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Re: What did Spinosaurus eat? New species of Lepidotes found
On 3/3/2011 6:37 PM, Augusto Haro wrote:
As far as I know, sails are proportionally larger in the larger taxa
of some non therapsid synapsid groups (pelycosaurs), supporting your
viewpoint. There are, however, "pelycosaurs" without sails which are
much larger than the largest ones with sails.
Yes. Adopting temporarily the assumption that sails served to dump heat,
I would expect a lifestyle wherein the main body was usually immersed in
warm water and size was an advantage. The thermal conductance of water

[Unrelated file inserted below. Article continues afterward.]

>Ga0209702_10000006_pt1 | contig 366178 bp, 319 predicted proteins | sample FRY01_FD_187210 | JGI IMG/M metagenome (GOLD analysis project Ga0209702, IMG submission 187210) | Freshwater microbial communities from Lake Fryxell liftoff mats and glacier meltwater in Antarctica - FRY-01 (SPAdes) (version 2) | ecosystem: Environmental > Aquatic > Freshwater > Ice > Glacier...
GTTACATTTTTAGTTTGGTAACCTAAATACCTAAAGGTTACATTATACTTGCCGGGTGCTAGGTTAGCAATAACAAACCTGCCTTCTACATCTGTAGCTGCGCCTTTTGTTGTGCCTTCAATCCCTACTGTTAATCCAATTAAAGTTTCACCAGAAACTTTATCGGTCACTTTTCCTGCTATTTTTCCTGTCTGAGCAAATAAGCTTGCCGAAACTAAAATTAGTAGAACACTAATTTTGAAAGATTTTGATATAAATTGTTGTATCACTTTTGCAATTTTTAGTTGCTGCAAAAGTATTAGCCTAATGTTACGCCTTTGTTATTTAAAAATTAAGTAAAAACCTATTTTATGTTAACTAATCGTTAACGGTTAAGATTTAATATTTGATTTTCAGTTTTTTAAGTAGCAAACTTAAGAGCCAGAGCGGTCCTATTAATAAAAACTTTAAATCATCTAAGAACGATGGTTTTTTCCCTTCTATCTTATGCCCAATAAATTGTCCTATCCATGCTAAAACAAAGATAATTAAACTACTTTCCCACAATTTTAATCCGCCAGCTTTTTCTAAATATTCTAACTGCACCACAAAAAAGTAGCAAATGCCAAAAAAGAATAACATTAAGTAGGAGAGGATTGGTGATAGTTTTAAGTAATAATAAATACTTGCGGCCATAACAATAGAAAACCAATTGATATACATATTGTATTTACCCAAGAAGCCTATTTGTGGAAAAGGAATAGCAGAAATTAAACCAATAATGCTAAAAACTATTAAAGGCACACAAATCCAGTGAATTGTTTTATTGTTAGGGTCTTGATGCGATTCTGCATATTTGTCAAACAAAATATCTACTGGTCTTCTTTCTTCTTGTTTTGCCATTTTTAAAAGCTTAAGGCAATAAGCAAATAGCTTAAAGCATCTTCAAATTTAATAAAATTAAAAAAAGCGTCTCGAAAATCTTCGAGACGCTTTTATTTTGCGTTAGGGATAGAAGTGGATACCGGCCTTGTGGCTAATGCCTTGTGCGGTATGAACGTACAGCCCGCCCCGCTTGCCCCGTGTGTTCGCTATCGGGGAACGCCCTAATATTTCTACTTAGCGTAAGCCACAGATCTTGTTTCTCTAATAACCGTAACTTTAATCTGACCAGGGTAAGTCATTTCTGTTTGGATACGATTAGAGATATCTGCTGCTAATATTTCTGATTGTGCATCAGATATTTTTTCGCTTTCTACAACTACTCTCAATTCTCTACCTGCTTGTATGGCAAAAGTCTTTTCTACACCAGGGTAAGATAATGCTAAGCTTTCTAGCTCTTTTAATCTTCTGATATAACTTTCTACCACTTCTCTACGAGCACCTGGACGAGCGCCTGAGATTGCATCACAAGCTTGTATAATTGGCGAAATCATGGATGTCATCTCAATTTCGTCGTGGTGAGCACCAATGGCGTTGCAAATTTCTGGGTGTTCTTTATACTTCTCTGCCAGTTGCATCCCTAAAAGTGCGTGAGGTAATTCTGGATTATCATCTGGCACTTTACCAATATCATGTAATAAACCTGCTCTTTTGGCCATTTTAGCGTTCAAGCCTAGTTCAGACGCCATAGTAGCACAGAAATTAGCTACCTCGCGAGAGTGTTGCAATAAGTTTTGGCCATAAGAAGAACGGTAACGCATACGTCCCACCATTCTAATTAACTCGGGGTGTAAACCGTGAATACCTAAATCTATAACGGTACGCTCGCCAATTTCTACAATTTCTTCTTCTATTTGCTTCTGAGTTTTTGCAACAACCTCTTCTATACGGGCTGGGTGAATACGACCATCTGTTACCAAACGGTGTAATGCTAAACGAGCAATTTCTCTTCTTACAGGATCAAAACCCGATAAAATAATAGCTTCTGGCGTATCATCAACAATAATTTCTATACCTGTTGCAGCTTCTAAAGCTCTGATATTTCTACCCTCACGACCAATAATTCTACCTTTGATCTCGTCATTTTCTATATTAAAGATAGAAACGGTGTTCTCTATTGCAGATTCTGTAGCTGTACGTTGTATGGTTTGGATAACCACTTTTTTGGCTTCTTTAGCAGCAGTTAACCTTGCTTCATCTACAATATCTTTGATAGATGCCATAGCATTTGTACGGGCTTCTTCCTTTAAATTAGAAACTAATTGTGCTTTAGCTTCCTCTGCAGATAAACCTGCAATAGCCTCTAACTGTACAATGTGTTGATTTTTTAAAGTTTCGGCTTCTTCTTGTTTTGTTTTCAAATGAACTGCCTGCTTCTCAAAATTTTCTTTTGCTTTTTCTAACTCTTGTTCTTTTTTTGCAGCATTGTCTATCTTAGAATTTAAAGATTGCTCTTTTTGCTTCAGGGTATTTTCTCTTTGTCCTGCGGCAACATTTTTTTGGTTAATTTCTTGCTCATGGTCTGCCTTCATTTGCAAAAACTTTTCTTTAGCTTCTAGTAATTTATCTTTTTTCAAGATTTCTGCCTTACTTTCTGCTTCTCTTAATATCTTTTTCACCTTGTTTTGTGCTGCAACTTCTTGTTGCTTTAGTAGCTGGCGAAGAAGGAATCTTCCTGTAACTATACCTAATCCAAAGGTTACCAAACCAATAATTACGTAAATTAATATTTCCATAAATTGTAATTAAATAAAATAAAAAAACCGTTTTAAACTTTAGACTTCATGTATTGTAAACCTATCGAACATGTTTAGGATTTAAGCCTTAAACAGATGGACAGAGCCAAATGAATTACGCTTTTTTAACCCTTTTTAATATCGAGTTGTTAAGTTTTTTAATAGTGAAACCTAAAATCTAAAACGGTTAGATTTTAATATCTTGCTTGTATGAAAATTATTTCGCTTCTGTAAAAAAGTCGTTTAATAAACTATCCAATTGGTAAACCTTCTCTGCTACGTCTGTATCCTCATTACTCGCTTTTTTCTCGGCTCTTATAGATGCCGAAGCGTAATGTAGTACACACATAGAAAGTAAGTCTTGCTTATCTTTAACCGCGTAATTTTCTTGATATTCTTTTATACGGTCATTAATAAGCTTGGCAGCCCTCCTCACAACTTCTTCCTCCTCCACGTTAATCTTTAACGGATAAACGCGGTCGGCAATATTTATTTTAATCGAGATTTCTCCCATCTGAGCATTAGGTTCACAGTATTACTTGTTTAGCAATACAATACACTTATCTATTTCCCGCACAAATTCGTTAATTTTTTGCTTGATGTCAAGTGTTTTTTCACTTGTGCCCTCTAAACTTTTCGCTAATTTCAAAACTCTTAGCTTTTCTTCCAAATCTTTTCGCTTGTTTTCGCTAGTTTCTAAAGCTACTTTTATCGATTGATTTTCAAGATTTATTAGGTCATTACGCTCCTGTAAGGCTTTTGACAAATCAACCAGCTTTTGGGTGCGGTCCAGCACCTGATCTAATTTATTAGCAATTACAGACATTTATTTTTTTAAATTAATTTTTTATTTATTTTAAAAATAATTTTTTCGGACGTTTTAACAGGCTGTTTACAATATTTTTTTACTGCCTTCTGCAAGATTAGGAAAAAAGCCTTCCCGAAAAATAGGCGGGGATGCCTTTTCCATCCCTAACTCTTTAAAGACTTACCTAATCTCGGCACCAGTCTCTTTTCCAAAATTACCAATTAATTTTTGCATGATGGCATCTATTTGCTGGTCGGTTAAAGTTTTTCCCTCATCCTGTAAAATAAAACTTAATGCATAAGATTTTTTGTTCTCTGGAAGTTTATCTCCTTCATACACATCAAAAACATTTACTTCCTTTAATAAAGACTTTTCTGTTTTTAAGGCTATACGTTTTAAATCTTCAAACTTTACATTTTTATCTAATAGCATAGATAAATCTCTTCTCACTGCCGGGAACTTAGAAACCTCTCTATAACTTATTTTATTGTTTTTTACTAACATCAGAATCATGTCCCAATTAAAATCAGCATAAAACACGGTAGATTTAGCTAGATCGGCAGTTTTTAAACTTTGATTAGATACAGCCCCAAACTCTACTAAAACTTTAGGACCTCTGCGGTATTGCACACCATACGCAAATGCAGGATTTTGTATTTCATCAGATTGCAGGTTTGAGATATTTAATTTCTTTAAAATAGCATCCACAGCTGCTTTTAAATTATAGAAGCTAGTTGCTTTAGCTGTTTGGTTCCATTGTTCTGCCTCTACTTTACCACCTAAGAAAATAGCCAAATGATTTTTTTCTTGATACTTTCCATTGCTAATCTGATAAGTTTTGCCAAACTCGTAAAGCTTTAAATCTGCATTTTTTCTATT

being much higher than air, a vascularized flat plate sticking up in the
breeze to take advantage of evaporative cooling would allow for a larger
body w/out overheating.
That would in turn predict that the larger sail-less pelycosaurs were
more terrestrial in their habits, and/or lived in climates where the
water temps were lower.
I am a little skeptical of the "sail as heat absorber" btw, just because
in my experience flat plates w/out insulation make crappy solar
collectors (even with liquid tubes), especially when wet, only working
well on hot days :).
2011/3/3 David Marjanovic<firstname.lastname@example.org>:
> No, really, there's no evidence for a hump. There just happen not to be any
> mammals with a sail,
What about the African Elephant? Granted, it's "double-sails" are not
based on elongated spines, but they still serve as informative
functional analogs. They also serve as communication and display devices
in real-time (isn't multi-function the way these things always are?),
but the correlations between ear size, body size and climate seem clear
in the mammoth to Indian to African spectrum.